Mrs. Eels died at Skokomish August 9, 1878, aged seventy-three years, and was buried at Seattle. After her death Doctor Eels spent most of his time in Eastern Washington, living at different times at Colfax, Cheney and Medical Lake until 1888, when he felt too old to longer endure the hardships of the work, and has since resided with his oldest son, Indian agent on the Puyallup Reservation near Tacoma.

He assisted in the organization of the Congregational church at Skokomish in 1874, of which he was pastor for nearly two years; organized the one at Colfax in 1877, of which he was pastor for four years; also that at Chawelah in 1879, of which he was pastor for about nine years; that at Medical lake in 1883, of which he was pastor for five years; that at Sprague in 1882, of which he was pastor for about two years; aided in organizing that at Cheney in 1881 and acted as its pastor for three years; and also preached at many other stations in Eastern Washington. To the churches of Walla Walla, Colfax, Dayton, Cheney, Sprague, Lone Pine, Spokane Falls, Olympia, Washington Territory, and Forest Grove, Oregon, it is known that he had given previous to July, 1887, $6,877.55. In addition to what he has given to Whitman College, Mrs. Eells laid the foundation of a professorship in Pacific University, which with accumulated interest now amounts to about three thousand dollars. Doctor Eels and wife have also given various missionary societies nearly four thousand dollars. He received the degree of D.D. from Pacific University, and was chosen assistant moderator of the National Congregational Council at Concord, New Hampshire, in 1883.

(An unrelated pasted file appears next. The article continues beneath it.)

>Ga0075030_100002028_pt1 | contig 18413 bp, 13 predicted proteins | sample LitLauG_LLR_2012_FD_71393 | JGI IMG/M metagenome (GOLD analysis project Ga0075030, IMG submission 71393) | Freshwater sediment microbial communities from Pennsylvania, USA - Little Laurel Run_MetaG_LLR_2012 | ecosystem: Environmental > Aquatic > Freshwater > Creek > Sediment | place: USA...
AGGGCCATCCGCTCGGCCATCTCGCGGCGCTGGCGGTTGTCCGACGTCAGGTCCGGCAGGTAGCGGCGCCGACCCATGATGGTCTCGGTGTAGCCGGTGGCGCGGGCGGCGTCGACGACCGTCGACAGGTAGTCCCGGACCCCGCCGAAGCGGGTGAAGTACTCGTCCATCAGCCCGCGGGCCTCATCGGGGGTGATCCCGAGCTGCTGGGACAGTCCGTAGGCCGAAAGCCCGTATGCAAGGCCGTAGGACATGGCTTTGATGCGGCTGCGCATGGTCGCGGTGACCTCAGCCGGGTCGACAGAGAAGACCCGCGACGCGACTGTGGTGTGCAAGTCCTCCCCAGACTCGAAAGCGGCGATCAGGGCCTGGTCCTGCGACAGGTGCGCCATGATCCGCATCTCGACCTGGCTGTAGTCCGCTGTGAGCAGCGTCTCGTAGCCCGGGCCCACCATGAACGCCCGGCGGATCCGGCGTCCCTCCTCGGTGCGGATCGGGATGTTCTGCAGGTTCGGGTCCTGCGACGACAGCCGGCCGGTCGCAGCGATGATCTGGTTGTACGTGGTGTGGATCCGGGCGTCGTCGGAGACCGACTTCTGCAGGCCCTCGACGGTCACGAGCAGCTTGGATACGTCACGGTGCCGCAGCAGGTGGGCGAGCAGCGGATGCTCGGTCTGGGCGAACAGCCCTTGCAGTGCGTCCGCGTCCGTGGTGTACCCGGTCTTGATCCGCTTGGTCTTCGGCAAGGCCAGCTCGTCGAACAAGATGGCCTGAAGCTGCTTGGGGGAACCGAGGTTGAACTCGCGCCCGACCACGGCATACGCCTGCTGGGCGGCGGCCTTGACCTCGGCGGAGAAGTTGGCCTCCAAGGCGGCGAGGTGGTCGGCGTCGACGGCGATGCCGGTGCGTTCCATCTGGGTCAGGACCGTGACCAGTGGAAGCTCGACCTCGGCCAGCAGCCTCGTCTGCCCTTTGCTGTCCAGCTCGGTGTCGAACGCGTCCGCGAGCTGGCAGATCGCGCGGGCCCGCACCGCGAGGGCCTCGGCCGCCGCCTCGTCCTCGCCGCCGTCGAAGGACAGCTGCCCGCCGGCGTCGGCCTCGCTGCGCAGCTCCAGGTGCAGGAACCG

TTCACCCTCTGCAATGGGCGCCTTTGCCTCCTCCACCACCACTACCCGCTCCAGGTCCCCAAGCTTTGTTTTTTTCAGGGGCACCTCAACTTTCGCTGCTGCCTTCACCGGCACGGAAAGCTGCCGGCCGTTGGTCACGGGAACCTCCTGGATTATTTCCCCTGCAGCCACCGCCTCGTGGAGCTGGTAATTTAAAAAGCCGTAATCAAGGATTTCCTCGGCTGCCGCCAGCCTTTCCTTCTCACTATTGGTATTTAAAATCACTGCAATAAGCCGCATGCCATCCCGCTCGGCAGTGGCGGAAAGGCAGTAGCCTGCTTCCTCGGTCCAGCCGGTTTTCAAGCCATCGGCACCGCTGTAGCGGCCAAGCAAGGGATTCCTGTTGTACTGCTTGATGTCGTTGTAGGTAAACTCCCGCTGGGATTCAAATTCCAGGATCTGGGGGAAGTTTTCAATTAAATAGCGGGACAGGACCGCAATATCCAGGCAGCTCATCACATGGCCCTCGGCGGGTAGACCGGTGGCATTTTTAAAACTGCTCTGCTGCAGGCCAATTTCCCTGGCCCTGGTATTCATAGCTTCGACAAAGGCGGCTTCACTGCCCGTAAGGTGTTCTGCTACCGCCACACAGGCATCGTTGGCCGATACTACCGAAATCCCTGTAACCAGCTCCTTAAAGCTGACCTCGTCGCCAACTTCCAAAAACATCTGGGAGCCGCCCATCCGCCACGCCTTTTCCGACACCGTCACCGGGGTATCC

He has two children, Honorable Edwin Eels who has been United States Indian agent on Puget Sound since 1871, and Reverend Myron Eells, missionary at Skokomish, Washington, since 1874.


History of the Pacific Northwest Oregon and Washington. 2 v. Portland, Oregon: North Pacific History Company. 1889.